The United Kingdom will choose the next head of its central bank in the coming days, before the departure of Mark Carney on Jan 31.
The Financial Times says the frontrunners to take over as governor of the Bank of England include Minouche Shafik, an Egyptian-born British-American economist who was deputy governor of the central bank between 2014 and 2017 and who has run the London School of Economics since 2017. Andrew Bailey, the chief executive of the Financial Conduct Authority, is also in the running, as is Kevin Warsh, a former senior official at the United States’ Federal Reserve.
The Treasury, the UK government department that handles financial issues, said on Sunday a decision could be left until after Christmas because the process of finding a replacement was slowed by the British general election, which was held on Thursday and which was preceded by several weeks of campaigning during which political appointments were prohibited.
After Boris Johnson’s Conservative Party won a landslide victory in the poll, officials will now turn their attention to the question of Carney’s successor. The decision will rest with Sajid Javid, the chancellor of the exchequer, who is expected to hang on to his job in an anticipated Cabinet reshuffle later this week. The chancellor’s decision will be passed on to the Queen, who will formally make the appointment.
The successful candidate is slated to start an eight-year term on Feb 1.
Carney will take up a new role as the United Nations’ special envoy for climate action and finance, an appointment that was announced ahead of the UN’s COP25 annual climate change conference.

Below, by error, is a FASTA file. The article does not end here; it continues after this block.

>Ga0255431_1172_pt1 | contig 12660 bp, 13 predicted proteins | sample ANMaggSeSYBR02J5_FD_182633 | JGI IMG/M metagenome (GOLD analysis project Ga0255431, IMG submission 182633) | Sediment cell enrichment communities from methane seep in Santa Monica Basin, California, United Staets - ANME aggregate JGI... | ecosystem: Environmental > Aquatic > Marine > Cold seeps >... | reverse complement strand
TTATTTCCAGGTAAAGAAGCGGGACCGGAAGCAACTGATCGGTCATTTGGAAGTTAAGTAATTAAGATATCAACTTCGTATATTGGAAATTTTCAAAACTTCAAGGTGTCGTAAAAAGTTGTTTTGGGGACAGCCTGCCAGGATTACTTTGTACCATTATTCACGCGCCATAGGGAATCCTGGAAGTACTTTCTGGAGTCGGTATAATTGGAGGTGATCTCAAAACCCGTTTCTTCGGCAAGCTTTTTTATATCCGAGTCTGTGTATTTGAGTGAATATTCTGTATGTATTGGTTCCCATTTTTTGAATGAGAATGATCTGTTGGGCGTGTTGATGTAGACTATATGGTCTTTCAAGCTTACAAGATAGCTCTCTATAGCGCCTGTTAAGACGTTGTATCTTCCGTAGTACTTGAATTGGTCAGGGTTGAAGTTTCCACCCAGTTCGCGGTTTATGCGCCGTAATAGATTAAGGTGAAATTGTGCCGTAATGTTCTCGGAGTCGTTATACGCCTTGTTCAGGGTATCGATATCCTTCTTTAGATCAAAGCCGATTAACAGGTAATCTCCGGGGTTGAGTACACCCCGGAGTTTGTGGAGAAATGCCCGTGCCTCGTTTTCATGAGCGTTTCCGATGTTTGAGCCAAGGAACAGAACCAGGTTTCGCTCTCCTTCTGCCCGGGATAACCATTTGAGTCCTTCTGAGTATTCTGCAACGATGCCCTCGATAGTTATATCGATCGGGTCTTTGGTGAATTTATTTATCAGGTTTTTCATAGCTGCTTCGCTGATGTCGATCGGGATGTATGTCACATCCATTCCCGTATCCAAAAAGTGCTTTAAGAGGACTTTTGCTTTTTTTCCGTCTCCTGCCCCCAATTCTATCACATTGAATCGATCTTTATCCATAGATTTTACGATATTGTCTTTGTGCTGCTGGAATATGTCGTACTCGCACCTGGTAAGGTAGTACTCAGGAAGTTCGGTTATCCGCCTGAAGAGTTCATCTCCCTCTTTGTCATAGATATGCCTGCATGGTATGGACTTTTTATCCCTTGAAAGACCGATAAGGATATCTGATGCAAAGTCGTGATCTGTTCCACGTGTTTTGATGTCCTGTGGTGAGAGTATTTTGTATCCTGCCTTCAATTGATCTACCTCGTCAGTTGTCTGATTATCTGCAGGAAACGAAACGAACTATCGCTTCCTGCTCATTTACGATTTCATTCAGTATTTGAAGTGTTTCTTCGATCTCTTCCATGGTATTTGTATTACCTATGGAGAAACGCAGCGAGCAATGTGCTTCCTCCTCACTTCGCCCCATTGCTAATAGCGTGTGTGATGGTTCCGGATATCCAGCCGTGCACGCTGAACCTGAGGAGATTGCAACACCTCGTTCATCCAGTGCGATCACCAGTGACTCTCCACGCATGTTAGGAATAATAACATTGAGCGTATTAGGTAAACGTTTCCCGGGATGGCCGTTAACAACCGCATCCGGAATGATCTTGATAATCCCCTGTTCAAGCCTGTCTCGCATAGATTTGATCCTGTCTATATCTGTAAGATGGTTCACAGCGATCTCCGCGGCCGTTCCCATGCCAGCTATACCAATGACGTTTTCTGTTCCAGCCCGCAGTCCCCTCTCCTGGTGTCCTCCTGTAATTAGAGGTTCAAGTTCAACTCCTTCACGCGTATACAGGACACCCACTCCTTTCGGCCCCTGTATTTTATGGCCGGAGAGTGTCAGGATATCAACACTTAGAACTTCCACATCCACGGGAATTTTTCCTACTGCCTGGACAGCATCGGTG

The BBC said Carney was “honored” to have been asked to take on the UN role as the organization grapples with the challenge of bringing “the risks from climate change and the opportunities from the transition to a net-zero economy into the heart of financial decision-making”.
“To do so, the disclosures of climate risk must become comprehensive, climate risk management must be transformed, and investing for a net-zero world must go mainstream,” Carney said.
He will not be paid for his UN role, which will see him attempt to secure private financing to tackle climate change issues.
His possible successor Shafik has also worked at the World Bank, the International Monetary Fund, and the UK Department for International Development, while Bailey, who has long been considered a likely successor of Carney, has worked in a wide range of roles at the central bank. The New York Times says other names are in the hat, including Shriti Vadera, a non-executive chairwoman of Santander UK, Paul Tucker, a former deputy governor of the Bank of England, and Raghuram Rajan, who headed the Reserve Bank of India between 2013 and 2016.